The Hidden: Just Like Ghost Hunting... Unfortunately
The game promises you a realistic ghost-hunting experience, which it delivers perfectly because while we are open to the possibility of ghosts, ghost hunting is about as legitimate as Metapedia. The idea is actually really damn clever. Using the camera on your 3DS, you hunt through your real-life environment looking for ghosts to kill...again, we guess.
The beginning of The Hidden is an awesome experience. What other system makes you sign in with your thumbprint? You set yourself up with an official ghost-hunting ID, which for shits and giggles we named Jake Kong from the Real Ghostbusters (The one with the gorilla). From there you go right into training mode and learn how to handle the shades from the other side.
Suddenly, there was the little sheet music store that is our daylight employer rendered in perfect 3D through the 3DS screen. Of course, we can get it in HD 3D simply by, you know, lowering the system and looking around. Still, the screen displays your ectoplastic radar, chatter from fellow hunters, and ghosts that suddenly fly in at you from your own familiar surroundings.
Did anyone see the remake of House on Haunted Hill? There's this really brilliant scene where a reporter is exploring the house's basement while filming it with her video camera. While looking at the screen, she comes across a vivisection in progress. When she lowers the screen, the room is empty. When she raises it back up, the spectral doctors stop what they're doing and notice her.
The Hidden is kind of like that scene except that instead of mind-numbingly creepy ghost doctors, all the shades look like a cross between Slimer and the Forever Alone Guy.
The experience does take some getting used to, and make no mistake, you look like a jackass whirling and spinning around holding the console and trying to keep the ghosts in frame, but it is definitely unique and fun.
Then it's not.
After you complete the training courses, you get an e-mail from your superior telling you you need to patrol your area. Well, hell, let's get on that, shall we? That's when we ran into our problem.
A graphic on the screen told us to walk, so we did. We wandered around the store for a good ten minutes, poking into every nook and cranny in the building. No ghosts. Nothing. So then we thought we'd take it home and try wandering around our dark apartment complex at night hunting for spirits. That should be plenty of room to find something, and it would have much more ambience than a brightly lit place of business.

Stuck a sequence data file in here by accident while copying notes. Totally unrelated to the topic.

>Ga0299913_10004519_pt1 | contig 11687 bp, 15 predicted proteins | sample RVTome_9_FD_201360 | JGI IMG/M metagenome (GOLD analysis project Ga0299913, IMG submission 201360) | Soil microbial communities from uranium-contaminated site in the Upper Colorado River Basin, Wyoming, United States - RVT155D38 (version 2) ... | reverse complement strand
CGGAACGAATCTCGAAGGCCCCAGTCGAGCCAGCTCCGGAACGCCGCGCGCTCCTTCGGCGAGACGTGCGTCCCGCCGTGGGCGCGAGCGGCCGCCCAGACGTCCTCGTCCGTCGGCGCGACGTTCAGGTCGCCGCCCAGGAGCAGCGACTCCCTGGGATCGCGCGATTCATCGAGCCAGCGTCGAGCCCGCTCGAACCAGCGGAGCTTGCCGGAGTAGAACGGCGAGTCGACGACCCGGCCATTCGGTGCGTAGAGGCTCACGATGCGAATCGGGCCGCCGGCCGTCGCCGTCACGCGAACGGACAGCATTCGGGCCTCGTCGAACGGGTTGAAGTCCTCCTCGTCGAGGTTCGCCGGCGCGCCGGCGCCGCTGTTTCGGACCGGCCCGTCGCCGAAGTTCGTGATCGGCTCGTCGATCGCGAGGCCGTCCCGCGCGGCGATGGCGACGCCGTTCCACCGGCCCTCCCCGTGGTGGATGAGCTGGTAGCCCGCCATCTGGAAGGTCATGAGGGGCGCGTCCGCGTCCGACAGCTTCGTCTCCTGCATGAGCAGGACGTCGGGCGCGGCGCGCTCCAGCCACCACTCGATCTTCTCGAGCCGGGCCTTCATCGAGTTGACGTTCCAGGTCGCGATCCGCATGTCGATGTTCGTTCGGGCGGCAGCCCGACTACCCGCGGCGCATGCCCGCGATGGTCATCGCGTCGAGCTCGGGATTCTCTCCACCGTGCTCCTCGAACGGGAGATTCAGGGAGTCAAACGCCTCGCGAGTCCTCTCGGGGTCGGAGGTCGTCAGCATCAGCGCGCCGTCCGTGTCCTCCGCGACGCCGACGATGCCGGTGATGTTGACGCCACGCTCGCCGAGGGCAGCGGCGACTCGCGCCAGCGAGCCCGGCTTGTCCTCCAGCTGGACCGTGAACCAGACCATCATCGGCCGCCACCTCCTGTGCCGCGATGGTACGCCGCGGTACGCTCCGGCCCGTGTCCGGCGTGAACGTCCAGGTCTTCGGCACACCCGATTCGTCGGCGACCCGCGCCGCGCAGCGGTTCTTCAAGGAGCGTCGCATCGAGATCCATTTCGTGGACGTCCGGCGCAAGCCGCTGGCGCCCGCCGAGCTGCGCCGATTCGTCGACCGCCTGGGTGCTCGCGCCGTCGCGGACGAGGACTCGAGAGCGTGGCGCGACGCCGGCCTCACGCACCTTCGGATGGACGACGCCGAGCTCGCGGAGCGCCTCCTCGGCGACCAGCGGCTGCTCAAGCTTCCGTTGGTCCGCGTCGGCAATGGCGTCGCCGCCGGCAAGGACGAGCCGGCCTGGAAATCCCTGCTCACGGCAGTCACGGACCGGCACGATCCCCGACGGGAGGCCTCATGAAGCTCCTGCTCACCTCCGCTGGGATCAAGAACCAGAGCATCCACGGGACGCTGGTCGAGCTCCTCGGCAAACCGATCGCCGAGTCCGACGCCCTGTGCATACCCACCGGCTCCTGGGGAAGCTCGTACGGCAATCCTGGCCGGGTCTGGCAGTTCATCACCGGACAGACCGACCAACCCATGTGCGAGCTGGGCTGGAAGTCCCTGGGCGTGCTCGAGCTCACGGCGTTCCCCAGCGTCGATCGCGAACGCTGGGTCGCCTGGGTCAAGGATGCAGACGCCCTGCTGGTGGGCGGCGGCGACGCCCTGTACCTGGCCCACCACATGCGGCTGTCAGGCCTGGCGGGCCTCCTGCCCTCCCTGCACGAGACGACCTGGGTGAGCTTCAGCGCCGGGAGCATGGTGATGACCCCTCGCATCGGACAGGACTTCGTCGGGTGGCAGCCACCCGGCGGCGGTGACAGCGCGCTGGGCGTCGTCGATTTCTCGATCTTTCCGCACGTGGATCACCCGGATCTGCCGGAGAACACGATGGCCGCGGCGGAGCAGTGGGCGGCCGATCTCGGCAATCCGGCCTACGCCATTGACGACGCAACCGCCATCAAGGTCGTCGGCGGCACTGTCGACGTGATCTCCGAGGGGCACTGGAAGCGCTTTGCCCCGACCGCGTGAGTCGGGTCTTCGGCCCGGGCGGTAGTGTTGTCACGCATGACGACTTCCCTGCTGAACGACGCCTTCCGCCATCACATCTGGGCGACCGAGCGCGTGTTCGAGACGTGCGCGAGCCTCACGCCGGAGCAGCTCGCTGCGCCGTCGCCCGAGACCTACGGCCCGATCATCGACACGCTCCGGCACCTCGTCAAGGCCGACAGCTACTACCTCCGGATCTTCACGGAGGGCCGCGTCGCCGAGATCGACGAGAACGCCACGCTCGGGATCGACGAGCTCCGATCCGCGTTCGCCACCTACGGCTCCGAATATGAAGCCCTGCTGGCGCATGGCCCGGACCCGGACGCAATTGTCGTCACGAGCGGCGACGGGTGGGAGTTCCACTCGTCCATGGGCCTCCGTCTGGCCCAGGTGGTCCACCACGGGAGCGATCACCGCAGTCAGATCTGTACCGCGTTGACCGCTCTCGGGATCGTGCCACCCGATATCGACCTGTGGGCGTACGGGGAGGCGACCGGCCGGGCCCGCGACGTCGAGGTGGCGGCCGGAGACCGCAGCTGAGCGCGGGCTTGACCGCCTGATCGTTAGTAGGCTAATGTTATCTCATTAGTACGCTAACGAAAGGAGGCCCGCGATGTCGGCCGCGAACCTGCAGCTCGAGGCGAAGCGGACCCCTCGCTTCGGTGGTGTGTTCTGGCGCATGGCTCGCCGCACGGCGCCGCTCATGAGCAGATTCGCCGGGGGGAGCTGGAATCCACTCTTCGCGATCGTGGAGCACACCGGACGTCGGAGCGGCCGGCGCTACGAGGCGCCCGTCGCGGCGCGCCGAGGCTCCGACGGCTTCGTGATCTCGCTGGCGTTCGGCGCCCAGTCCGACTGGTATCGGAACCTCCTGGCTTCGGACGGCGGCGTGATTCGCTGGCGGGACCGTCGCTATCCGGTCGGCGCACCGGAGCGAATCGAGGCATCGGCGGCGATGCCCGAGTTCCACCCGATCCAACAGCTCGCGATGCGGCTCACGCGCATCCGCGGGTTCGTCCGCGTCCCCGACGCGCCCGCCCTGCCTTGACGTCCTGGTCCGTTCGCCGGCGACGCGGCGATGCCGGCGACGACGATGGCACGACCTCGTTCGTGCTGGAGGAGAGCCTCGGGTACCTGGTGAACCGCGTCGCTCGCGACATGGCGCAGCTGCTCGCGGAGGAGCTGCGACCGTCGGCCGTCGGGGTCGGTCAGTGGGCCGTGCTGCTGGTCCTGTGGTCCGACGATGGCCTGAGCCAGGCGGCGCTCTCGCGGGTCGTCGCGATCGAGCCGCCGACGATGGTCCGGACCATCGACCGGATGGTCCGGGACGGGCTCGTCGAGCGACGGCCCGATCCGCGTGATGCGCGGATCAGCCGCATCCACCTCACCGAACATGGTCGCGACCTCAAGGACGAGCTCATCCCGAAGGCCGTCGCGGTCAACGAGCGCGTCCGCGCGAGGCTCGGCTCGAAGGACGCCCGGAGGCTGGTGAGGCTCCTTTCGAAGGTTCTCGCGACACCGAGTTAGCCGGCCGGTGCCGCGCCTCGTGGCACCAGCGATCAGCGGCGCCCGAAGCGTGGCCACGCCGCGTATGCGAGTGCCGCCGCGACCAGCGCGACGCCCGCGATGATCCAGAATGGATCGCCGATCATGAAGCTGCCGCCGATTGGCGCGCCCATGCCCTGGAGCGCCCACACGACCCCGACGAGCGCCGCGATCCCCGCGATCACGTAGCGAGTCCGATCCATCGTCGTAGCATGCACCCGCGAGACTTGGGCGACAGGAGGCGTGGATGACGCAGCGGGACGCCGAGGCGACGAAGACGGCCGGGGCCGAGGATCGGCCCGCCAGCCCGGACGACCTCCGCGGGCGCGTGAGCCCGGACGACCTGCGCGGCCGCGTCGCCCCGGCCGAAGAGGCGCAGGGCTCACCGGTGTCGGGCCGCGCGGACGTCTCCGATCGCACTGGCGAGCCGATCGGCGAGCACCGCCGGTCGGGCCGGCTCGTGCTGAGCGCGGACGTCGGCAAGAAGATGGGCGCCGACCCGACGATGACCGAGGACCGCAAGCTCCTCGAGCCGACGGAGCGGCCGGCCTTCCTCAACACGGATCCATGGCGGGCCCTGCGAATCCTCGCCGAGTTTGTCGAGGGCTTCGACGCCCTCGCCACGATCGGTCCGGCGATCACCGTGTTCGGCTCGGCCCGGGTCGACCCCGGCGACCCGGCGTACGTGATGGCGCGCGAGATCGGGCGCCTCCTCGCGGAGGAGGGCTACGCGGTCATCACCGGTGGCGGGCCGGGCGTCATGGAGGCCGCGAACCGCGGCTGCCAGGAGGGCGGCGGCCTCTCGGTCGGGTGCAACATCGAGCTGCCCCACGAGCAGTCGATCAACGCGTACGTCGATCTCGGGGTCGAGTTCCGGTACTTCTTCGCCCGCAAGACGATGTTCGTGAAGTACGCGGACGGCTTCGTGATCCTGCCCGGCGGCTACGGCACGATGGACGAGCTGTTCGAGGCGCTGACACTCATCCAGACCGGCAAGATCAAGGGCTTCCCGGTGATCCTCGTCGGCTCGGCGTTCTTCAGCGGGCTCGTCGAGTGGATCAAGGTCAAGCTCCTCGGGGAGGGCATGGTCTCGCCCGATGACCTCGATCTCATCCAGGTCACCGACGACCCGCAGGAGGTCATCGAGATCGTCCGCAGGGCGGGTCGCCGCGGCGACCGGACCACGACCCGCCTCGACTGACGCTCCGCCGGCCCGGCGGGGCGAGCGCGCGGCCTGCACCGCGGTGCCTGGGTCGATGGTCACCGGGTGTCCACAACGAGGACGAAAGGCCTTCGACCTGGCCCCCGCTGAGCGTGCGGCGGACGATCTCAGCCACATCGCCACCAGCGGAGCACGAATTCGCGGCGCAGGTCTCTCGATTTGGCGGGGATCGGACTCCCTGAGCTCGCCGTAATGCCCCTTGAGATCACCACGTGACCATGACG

So there we were, wandering around for 30 minutes staring into the screen and trying to make something, anything happen. Every once in a while a blue dot would zoom into frame, then zoom back out again. Even on the rare occasion when we were able to hold it in frame for more than a second, it never materialized into a battle.
We continuously checked and rechecked the game manual, and every single place we could from the game's main menu, desperately trying to find out what we were doing wrong. Nothing. It kept telling us to patrol, to walk. So we did. For 30 minutes.
We understand what Majesco was going for in making The Hidden. The goal here is that you'll take your system with you, and suddenly bust it out and look for trouble. Your whole city is the play area, and it's up to you to hunt down the invading poltergeists no matter where they hide.
That's fine, but who realistically is going to be able to pull that off? It's not like we're going to haul our 3DS to the grocery store and start ghostbusting near the Little Debbie snack cakes. The portability of the game, and the way it incorporates the real-world environment into the experience, are its selling points, but ultimately it's hampered by the fact that you cannot apparently simply turn it on and play it. Any game that allows five minutes to go by without anything happening, let alone half an hour, isn't really very much of a game.
As an excuse to take a walk it's great, though.
The Hidden is available now on 3DS.